Monday, August 11, 2008

Litigators: Market Yourself as a Case Settler

This post comes courtesy of Larry Bodine, of the Law Marketing Blog. I think it a very interesting view on marketing to your audience. Many litigators think they should position themselves as the "Perry Masons" of the courtroom- a white knight attorney who will fight for a client to the death. In reality, a client involved in expensive litigation really just wants to make the case go away with some money left in their pocket and their business and reputation intact.

Thats why Larry Bodine advises his clients; "If you are a litigator, the best way to get new clients is to market yourself as a risk reducer and problem avoider. Most litigators make the mistake of marketing themselves as fire-breathing trial lawyers. But the better approach is to say that you will keep clients out of court, save them from even having to answer a lawsuit, and prevent them from having to appear at a deposition.

This is counter-intuitive for litigators, who thrive in the courtroom and strive to amass a record of successful verdicts. Litigators know that their reputation among other lawyers rides on their ability to try a case and win it. It makes them fearsome and respected attorneys within the bar.

Clients, however, don't want to go to court. They don't want to hear that you'll take the case all the way to the Supreme Court and rack up a series of reported decisions. This costs a fortune and clients as a rule don't want to spend their money on litigation. Instead they'll pressure their lawyers to settle a case and resolve the dispute.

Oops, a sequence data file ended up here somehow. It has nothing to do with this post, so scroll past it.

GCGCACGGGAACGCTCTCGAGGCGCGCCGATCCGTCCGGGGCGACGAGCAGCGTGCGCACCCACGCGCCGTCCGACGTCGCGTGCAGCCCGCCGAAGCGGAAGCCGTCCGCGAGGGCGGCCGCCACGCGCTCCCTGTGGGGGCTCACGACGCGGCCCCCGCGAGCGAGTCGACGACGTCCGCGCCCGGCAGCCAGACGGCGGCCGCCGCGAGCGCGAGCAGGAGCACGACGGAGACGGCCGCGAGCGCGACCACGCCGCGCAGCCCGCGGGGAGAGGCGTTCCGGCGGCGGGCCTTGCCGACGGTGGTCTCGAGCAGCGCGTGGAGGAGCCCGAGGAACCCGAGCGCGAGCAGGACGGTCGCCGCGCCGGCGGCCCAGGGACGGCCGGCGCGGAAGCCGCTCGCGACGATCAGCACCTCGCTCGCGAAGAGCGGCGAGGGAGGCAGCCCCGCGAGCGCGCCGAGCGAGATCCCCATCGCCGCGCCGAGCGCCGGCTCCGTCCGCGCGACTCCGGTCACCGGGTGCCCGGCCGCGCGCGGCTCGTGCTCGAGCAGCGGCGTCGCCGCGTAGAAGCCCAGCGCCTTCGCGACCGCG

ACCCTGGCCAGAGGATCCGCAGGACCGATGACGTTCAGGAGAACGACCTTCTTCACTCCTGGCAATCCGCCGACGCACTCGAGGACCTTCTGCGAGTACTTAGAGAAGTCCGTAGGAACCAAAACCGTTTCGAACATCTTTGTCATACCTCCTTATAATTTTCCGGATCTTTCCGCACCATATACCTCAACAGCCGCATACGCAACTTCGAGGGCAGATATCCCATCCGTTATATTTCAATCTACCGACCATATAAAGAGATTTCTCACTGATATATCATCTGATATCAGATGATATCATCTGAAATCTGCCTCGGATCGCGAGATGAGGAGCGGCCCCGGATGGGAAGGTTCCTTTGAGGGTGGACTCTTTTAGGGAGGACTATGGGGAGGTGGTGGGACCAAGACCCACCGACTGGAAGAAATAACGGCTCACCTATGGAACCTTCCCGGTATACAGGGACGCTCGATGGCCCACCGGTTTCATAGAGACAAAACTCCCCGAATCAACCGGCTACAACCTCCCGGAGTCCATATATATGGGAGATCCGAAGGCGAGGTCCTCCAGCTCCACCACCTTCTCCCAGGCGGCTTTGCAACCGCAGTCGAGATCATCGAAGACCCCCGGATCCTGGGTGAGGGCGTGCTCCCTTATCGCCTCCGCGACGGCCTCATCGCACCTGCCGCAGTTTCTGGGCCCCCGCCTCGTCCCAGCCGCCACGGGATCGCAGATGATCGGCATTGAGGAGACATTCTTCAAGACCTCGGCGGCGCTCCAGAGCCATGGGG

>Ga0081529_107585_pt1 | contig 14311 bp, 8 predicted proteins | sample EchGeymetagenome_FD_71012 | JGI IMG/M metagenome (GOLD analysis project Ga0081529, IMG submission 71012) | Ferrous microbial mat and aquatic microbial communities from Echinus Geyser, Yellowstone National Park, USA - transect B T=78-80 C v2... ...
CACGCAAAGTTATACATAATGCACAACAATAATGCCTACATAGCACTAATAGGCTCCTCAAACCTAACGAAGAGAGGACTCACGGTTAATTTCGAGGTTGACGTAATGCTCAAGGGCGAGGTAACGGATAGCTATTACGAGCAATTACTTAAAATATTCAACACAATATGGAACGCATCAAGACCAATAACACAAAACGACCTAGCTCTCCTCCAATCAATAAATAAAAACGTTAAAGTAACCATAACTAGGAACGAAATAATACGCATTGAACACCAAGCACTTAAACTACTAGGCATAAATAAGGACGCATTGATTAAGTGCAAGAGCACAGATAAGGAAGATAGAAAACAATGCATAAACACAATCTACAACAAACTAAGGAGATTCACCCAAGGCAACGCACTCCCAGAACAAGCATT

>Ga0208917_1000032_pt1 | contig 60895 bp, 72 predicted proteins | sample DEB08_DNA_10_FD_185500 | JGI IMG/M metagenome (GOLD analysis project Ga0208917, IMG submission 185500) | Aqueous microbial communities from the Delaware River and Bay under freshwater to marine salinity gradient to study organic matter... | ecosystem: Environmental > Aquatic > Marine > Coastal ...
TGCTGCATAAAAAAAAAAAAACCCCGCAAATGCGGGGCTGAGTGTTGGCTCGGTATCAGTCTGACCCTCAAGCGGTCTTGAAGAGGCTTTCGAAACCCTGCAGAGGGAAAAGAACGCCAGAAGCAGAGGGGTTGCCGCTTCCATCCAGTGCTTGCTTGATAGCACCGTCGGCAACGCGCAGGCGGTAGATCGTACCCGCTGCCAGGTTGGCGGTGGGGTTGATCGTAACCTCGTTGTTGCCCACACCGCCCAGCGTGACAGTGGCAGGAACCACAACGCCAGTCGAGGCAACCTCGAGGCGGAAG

This point was underscored by an article "The Cost of Not Settling a Lawsuit" in the August 8, 2008 New York Times: more than 80% of all lawsuits settle. Further, in only 15% of cases that went to trial did the plaintiff get an award that exceeded a settlement offer, or did the defendant pay less than the plaintiff's final demand.

The statistics are based on a study by DecisionSet, a consulting firm that advises clients on litigation decisions. "The lesson for plaintiffs is, in the vast majority of cases, they are perceiving the defendant’s offer to be half a loaf when in fact it is an entire loaf or more,” said Randall L. Kiser, a co-author of the study and principal analyst at DecisionSet.

The business development lesson is clear: if you want more corporate clients, impress them with your ability to settle a case."

Great post- Thanks Larry!

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